Russia's Arctic: Laptev walrus

A Laptev walrus
Image caption A Laptev walrus on the Taimyr Peninsula, in Russia's far north

On an expedition to the far north of Russia to conduct an ecological survey, the BBC's Daniel Sandford reports on how scientists fear the local walrus population may be at risk.

There are two known sub-species of walrus - the Atlantic walrus and Pacific walrus, though scientists are trying to confirm if there is in fact a third sub-species unique to Russia's Laptev Sea. Whether or not the sub-species exists has been a debate among walrus experts for many years. One of the aims of the WWF's 2013 Laptev Expedition is to resolve this question using DNA analysis.

Almost all walruses live inside the Arctic Circle or in seas close by. They feed on mussels and clams, which they suck off the bottom of the sea.

Walruses do not feed much more than 100m (328ft) under the sea, so as the Arctic sea ice retreats into more northerly, deeper waters (the Arctic Ocean is 4,500m deep at the North Pole) the walruses are having to come ashore in the summer in huge numbers.

In Cape Sertsekamen in Russia, an estimated 115,000 come ashore in the autumn - that is almost all the Pacific walrus that there are in the world.

There are concerns that such huge concentrations of walrus could wipe out the mussel and clam populations in some areas. Conservationists also worry that if there were an oil spill close to such a massive Pacific walrus "haul-out", then an entire sub-species would be at risk.

"The areas that have been earmarked for oil and gas exploration around Chukotka in the Russian Arctic are exactly the same places where mothers go with young calves. Drilling there will have unknown consequences," explained Anatoly Kochnev of Chukottinro, the Chukotka branch of Russia's Pacific Research Fishery Centre.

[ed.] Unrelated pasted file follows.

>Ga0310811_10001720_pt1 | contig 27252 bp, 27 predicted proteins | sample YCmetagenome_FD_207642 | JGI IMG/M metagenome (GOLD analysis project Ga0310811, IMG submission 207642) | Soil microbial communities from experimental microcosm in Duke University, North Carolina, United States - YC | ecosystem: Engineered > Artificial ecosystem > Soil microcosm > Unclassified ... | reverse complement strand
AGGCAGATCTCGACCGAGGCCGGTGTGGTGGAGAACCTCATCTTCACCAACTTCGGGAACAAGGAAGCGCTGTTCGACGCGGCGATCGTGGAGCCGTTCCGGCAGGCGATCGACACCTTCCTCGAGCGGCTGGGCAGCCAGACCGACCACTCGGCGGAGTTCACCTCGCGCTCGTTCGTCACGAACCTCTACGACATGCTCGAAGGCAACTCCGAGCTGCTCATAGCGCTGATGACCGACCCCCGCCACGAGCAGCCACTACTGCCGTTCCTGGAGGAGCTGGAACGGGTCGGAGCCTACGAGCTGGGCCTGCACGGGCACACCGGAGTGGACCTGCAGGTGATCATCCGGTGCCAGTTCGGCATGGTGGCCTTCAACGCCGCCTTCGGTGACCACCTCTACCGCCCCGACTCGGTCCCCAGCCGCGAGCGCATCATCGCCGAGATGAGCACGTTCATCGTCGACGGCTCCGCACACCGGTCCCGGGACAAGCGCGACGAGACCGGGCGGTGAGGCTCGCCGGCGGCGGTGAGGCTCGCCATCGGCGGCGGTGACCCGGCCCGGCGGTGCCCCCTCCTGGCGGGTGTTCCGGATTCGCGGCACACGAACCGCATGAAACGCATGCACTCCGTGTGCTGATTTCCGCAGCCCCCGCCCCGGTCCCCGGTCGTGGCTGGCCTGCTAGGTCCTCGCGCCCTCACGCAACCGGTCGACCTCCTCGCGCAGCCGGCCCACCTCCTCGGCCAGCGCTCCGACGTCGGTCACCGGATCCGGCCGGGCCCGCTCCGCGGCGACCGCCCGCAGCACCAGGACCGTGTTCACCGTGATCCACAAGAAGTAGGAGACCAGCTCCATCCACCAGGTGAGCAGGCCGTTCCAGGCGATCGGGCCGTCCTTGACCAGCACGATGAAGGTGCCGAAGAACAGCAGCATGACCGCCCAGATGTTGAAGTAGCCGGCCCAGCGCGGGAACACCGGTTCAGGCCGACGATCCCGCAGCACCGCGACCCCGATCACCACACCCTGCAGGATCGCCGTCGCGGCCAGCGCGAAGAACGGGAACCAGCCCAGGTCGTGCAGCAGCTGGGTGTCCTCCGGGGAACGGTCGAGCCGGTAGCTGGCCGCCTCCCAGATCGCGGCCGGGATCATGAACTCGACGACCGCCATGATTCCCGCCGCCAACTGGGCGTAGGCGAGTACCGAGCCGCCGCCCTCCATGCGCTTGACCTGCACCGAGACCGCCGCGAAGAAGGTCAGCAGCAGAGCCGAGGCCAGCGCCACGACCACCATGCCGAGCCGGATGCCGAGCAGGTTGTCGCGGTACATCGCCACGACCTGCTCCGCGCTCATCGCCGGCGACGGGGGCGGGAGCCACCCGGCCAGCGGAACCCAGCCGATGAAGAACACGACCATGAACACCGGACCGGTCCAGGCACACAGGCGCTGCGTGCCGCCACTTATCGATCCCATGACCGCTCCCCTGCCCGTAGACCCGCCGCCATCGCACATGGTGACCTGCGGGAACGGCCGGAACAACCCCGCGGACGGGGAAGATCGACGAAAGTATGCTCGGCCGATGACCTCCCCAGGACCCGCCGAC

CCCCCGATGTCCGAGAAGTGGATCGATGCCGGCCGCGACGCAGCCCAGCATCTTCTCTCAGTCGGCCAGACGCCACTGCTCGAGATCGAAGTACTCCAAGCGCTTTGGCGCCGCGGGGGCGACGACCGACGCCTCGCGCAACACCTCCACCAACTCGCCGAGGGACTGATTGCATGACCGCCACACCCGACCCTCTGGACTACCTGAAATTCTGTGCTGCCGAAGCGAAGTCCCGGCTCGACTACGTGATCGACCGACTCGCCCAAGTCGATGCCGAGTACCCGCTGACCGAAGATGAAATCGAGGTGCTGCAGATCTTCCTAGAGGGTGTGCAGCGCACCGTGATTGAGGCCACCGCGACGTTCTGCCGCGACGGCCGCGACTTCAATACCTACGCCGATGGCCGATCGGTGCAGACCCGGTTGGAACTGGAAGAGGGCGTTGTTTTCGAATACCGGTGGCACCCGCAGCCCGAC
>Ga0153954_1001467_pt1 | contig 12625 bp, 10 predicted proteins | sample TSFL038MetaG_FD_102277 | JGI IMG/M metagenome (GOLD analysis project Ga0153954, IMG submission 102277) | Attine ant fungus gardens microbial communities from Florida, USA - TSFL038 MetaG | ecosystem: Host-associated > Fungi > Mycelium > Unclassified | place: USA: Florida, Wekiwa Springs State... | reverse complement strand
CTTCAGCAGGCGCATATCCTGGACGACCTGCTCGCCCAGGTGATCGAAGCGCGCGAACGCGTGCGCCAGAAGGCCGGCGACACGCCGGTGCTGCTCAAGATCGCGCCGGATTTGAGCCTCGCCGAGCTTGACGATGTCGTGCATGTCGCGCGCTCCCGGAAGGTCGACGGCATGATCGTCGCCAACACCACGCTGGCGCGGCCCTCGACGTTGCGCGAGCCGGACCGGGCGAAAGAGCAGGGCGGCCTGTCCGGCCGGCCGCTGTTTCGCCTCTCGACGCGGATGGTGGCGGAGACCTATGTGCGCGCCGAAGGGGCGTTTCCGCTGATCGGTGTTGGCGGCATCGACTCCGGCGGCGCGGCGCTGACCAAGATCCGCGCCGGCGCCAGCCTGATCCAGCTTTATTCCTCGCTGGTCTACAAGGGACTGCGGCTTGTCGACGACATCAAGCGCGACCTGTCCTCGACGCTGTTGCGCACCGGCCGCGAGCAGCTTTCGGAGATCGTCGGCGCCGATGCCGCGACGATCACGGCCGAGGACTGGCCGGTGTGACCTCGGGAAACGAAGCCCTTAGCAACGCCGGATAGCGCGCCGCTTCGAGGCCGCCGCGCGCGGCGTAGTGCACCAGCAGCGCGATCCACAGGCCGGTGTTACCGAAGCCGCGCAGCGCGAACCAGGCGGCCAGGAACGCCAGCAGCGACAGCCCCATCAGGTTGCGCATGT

"When the drilling starts we need to have constant monitoring to check what the impact is."

Reserves unprotected

He also said that nobody knows what effect the increase in shipping through the Arctic will have on the walruses. It is not even known exactly where their feeding grounds are.

Image caption Walruses are coming ashore in greater numbers as the ice retreats further north

Walrus calves stay with their mothers for up to three years - an unusually long time for seals. When there was permanent sea ice in large parts of the Arctic, the mother would leave the calves on the ice, where they were relatively safe. But now that so many walruses are having to come ashore, far from the feeding areas, the calves are having to swim exhausting, long distances with their mothers while they dive for food.

Walruses can actually sleep while at sea. They fill their larynxes with air and these act like lifejackets around their neck , keeping their head afloat as they snooze.

When walruses come ashore in mass haul-outs they are easily panicked, and can crush each other to death as they rush into the sea. At one point a haul-out on Russia's Wrangel Island ended up under an aircraft flight path, and lots of walruses were killed in the panic.

Russia has no specific plan to protect the walrus - only wildlife reserves that have been created along parts of the coast - but the walruses do not stay in those reserves.

"It is very important to protect walruses when they are ashore, but that is only part of the protection they need," Anatoly Kochnev said.

"Anyway," he added, "the reserves - like the one on the Laptev Sea - are not properly policed."